“I was stationed at Preston. Most dog walkers wandered up and down the footpaths or headed to Bell State School after hours to exercise their dogs. Still, a group calling themselves The Widower Dogs Society walked their dogs up behind the old cinema off Oakover road. Merri Creek runs through there and in those days it was rough and ready. No shortage of old fridges and car tyres. These days it’s all gentrified.”
“So, what happened?”
“The Widower Dogs Society were three members strong. All of the dogs had lost a female partner. The owners banded together to brighten up their lonely dogs. Grief hits dogs as hard as it does us.”
I could see the brunette looking at me, listening intently.
I finished my story, and the instructor looked at his watch.
“Close enough,” he said, and we filed out of the room in search of food and a beer. We’d earned it.
“These things are usually a bit more salubrious. This one isn’t even catered,” said a mellifluous female voice.
“Mel Carter,” said the brunette.
“Catastrophy Jones,” I said with a straight face. “This is punishment. Catering might have spoilt the effect.”
She looked a bit surprised at my words, which could have been taken one of two ways.
“Everyone in that room, with the possible exception of you and the bloke next to you, were there because they had pissed someone off — a way of wasting our very precious Saturday.”
She thought about my words, dismissed them. They didn’t apply to her. She was young (younger than me) and on her way up.
“Your story — the Widower Dogs Club. How did you know that was what they called themselves?”
“Back then. I listened to people. When you listen, people tell a uniform all sorts of things. They were shocked. Trying to understand why someone would do such a thing. They understood stealing cars, ‘we used to nick cars when we were kids, but this!’ No-one was yelling at me to get on with it, so I listened — let them talk. They felt better because someone appeared to care about them.”
“You interest me. leather jacket.”
“You interest me, open window.”
Open Window looked at my left hand — no ring.
“Can I buy you lunch?” she said.
“Lunch with a liberated woman. Very Jane Tennison.”
“Don’t tell me you have never watched Prime Suspect? I can see that I’ll have to take your education in hand. By the way, there isn’t a ‘Mr Tennison’ floating around, is there? I don’t want to get thumped by some hulking constable who believes he has branded you.”
“There are no brands on me sunshine.”
“I look forward to proving that statement,” I said, and she didn’t slap my face.
I took that as an encouraging sign.
There are people in this world who can identify dust by its aroma.
Book dust is widely considered to be the most aromatic and most likely to evoke memories.
I mention dust because the house we rented has lots of it.
If the building had been hermetically sealed before we got there I would have wondered how the dust got in, but it wasn’t, and it did. Get in that is.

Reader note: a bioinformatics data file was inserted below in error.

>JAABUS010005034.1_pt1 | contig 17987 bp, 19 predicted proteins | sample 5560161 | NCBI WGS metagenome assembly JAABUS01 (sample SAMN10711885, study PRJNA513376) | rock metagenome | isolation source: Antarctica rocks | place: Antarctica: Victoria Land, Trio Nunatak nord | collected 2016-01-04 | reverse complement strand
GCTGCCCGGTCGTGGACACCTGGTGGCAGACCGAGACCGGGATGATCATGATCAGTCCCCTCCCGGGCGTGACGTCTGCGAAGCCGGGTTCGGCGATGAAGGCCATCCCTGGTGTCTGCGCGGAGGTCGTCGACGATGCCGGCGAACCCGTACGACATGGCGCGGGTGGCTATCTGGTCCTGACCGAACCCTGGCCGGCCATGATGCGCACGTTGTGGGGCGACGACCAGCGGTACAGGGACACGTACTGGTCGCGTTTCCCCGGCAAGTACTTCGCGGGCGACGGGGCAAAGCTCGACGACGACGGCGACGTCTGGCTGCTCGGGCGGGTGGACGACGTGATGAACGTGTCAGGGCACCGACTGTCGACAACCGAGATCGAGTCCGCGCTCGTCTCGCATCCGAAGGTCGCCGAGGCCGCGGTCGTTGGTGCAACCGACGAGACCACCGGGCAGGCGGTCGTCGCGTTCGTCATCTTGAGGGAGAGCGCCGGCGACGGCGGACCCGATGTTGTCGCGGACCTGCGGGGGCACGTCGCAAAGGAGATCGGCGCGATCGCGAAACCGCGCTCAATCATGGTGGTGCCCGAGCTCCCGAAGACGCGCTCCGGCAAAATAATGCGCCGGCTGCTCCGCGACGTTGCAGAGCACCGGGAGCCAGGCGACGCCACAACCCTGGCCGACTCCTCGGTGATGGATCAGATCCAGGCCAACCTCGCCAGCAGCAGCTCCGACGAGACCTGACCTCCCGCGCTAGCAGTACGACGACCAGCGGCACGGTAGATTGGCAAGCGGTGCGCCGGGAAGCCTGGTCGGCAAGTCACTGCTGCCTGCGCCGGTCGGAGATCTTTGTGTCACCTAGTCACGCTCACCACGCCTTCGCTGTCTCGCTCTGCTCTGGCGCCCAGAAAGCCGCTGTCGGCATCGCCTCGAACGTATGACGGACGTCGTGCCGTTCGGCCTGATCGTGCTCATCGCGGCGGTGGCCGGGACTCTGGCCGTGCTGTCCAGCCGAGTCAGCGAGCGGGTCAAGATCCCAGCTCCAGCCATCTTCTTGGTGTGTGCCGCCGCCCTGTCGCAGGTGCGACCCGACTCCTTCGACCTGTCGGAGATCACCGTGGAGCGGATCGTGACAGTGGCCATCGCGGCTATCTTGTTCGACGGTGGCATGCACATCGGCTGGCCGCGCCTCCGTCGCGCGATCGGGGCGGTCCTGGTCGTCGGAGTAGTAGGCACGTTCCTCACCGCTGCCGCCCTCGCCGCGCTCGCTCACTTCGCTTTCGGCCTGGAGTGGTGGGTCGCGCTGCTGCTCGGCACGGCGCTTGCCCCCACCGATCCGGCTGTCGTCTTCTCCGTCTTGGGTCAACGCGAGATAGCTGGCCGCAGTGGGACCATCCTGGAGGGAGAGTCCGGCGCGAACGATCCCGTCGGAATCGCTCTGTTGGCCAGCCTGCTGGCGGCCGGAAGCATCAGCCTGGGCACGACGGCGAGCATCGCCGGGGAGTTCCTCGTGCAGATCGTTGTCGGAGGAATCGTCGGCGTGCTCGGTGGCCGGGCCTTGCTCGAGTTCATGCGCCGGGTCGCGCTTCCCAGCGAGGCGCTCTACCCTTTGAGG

The house is about as sealed as a sieve.
Don’t think I’m worried about it because I’m not. I’ve never been prissy about such things.
I like the bare floorboards (they’d polish up nicely — hardwood with an attractive grain), and I love old furniture (the house came furnished). The furniture is functional, but not at all stylish — not now nor when it was new, but that’s okay too.
It has an open fireplace and thin pointless curtains which don’t block out the light or give any kind of privacy during the evening hours.
Some bright spark said that dust is mostly made up of discarded human skin particles, but I know this is bollocks. I’ve explored buildings where no human being has ventured for many years, and the place was still full of dust — neatly settled on every available surface.
Renting the house happened on a whim.
We needed to get away for a while. Someone suggested this country town because of the river and the pine trees and the old general store which doubles as a cafe during the day and a bar at night.
The quietness is deafening.
I need quiet if I’m going to finish this book, but I worried about Rebecca. Would she be bored? She said not, so I had to believe her.
“I’ve got my sewing and my books, and it looks like a great place to go for long walks. I can cook and write and play with Billy (our small dog). That is if he can drag himself away from you. He really is the perfect writer’s dog,” said Rebecca, and I had to agree. “You finish your book, and we will look back on this time as being special.”
Billy, the dog, wandered into my life a couple of years ago when I was sitting at the garden table — I’d left the back gate open, and he took it as an invitation. He curled up next to me and went to sleep. It turned out that he belonged to the Mitchell family from Bent Street, about half a kilometre away. They had six children all under ten years old, and the little dog was exhausted from the morning’s chaos, so he came to my house to get a bit of peace.
Once I worked out where he was from, I left the gate open for him each morning.
When the Mitchells split up, Mrs Mitchell asked if I’d like to have Billy, “I’m taking the kids to my family in Queensland, and I don’t think Billy will enjoy the heat.”
I said yes, I would like to keep Billy and he’s been with me ever since.
Acquiring Rebecca was another matter entirely. Billy had a bit to do with it.
Rebecca worked for the local pet groomer, and I bought Billy’s dog food from them. Billy’s not the kind of dog who needs a lot of grooming, but he is small and white (except for the black bits), and he has a disarming smile.
Rebecca offered to trim his nails, which needed it even though he wore them down while walking with me every day.